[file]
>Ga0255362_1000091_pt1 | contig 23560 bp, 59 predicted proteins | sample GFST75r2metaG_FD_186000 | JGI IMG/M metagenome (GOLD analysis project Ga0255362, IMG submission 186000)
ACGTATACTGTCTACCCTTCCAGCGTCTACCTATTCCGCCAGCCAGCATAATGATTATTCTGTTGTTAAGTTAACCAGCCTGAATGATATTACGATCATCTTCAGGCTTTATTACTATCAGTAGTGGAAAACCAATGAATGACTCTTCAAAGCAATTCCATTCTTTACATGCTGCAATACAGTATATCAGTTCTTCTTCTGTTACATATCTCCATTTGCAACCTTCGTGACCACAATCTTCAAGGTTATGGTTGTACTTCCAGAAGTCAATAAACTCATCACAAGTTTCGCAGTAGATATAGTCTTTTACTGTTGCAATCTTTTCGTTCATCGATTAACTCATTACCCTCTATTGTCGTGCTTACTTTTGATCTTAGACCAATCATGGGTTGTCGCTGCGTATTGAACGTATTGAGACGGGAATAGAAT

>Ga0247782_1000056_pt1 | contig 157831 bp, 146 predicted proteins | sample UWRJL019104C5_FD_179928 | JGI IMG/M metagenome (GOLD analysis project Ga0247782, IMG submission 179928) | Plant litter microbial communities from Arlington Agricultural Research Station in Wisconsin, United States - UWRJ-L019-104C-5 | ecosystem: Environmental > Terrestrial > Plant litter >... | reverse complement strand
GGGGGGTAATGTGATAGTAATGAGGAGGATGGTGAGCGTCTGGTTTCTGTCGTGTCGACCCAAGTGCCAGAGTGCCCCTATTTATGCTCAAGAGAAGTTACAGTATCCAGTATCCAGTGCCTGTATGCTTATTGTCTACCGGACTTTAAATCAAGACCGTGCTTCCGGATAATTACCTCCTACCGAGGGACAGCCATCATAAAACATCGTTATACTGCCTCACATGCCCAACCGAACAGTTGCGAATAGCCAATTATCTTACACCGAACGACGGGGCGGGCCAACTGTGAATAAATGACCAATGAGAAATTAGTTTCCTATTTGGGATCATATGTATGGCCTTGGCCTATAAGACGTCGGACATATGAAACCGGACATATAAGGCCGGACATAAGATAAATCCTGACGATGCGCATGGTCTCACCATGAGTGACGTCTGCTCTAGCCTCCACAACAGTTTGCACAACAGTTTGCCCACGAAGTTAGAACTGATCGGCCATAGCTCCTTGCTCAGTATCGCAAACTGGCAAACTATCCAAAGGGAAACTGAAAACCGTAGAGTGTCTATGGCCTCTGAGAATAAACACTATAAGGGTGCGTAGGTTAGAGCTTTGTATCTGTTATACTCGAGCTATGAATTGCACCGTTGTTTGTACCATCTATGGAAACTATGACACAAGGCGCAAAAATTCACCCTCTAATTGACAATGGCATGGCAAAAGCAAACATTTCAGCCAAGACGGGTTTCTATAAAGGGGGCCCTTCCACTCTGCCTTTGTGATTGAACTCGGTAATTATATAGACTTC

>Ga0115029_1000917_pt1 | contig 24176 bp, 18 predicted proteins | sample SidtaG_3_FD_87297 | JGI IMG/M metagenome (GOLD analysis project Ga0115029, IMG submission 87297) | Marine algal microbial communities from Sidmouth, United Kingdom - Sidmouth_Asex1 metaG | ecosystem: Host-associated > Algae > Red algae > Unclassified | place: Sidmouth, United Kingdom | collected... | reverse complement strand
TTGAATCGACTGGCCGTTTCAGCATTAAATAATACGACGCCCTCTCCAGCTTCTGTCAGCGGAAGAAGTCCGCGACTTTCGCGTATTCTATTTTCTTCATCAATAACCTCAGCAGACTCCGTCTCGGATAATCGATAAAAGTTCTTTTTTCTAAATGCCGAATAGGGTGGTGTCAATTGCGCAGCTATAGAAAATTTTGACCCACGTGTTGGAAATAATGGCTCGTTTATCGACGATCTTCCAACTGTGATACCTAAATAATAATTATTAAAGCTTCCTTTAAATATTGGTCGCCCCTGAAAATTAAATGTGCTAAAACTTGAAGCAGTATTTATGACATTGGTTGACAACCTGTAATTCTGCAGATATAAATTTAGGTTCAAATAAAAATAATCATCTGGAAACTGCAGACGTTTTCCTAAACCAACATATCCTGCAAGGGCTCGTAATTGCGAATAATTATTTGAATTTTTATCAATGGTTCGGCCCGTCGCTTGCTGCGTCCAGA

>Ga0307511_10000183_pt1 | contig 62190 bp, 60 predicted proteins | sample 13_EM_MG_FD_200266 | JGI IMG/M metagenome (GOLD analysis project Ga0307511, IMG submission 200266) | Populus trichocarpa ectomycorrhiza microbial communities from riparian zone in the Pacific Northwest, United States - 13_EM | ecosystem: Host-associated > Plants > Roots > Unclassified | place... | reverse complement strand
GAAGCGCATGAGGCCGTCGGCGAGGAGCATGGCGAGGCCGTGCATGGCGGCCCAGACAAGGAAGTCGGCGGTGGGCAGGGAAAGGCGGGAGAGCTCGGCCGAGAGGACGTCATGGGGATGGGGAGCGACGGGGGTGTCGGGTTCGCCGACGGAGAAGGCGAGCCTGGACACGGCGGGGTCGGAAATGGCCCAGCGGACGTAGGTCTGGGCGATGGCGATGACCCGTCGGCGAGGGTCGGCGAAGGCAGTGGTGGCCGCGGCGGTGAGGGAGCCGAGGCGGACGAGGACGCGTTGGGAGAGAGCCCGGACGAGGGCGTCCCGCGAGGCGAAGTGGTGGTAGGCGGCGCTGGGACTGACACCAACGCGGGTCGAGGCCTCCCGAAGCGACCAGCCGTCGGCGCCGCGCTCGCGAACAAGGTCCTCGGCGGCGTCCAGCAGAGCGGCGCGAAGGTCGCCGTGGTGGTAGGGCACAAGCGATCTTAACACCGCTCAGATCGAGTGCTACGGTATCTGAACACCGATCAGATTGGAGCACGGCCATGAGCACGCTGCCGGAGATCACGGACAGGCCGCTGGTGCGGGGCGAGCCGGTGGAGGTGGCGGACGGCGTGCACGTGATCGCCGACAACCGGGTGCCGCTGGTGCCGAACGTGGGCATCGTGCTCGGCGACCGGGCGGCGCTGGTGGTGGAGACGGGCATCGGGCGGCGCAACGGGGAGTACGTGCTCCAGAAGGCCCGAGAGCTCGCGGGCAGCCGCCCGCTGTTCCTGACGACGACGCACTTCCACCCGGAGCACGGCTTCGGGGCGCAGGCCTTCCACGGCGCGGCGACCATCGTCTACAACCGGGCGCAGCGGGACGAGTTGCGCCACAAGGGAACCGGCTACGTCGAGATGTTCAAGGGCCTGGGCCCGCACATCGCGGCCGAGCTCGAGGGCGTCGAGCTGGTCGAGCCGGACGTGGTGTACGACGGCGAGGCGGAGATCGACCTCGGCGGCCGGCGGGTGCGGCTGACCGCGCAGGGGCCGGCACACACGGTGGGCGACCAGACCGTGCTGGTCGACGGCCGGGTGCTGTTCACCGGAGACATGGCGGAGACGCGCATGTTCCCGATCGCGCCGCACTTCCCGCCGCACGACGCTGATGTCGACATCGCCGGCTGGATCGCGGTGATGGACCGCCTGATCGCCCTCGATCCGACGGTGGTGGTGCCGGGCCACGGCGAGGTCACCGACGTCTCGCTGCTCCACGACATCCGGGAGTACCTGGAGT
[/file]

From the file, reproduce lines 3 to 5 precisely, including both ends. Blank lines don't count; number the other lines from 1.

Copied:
>Ga0247782_1000056_pt1 | contig 157831 bp, 146 predicted proteins | sample UWRJL019104C5_FD_179928 | JGI IMG/M metagenome (GOLD analysis project Ga0247782, IMG submission 179928) | Plant litter microbial communities from Arlington Agricultural Research Station in Wisconsin, United States - UWRJ-L019-104C-5 | ecosystem: Environmental > Terrestrial > Plant litter >... | reverse complement strand
GGGGGGTAATGTGATAGTAATGAGGAGGATGGTGAGCGTCTGGTTTCTGTCGTGTCGACCCAAGTGCCAGAGTGCCCCTATTTATGCTCAAGAGAAGTTACAGTATCCAGTATCCAGTGCCTGTATGCTTATTGTCTACCGGACTTTAAATCAAGACCGTGCTTCCGGATAATTACCTCCTACCGAGGGACAGCCATCATAAAACATCGTTATACTGCCTCACATGCCCAACCGAACAGTTGCGAATAGCCAATTATCTTACACCGAACGACGGGGCGGGCCAACTGTGAATAAATGACCAATGAGAAATTAGTTTCCTATTTGGGATCATATGTATGGCCTTGGCCTATAAGACGTCGGACATATGAAACCGGACATATAAGGCCGGACATAAGATAAATCCTGACGATGCGCATGGTCTCACCATGAGTGACGTCTGCTCTAGCCTCCACAACAGTTTGCACAACAGTTTGCCCACGAAGTTAGAACTGATCGGCCATAGCTCCTTGCTCAGTATCGCAAACTGGCAAACTATCCAAAGGGAAACTGAAAACCGTAGAGTGTCTATGGCCTCTGAGAATAAACACTATAAGGGTGCGTAGGTTAGAGCTTTGTATCTGTTATACTCGAGCTATGAATTGCACCGTTGTTTGTACCATCTATGGAAACTATGACACAAGGCGCAAAAATTCACCCTCTAATTGACAATGGCATGGCAAAAGCAAACATTTCAGCCAAGACGGGTTTCTATAAAGGGGGCCCTTCCACTCTGCCTTTGTGATTGAACTCGGTAATTATATAGACTTC

>Ga0115029_1000917_pt1 | contig 24176 bp, 18 predicted proteins | sample SidtaG_3_FD_87297 | JGI IMG/M metagenome (GOLD analysis project Ga0115029, IMG submission 87297) | Marine algal microbial communities from Sidmouth, United Kingdom - Sidmouth_Asex1 metaG | ecosystem: Host-associated > Algae > Red algae > Unclassified | place: Sidmouth, United Kingdom | collected... | reverse complement strand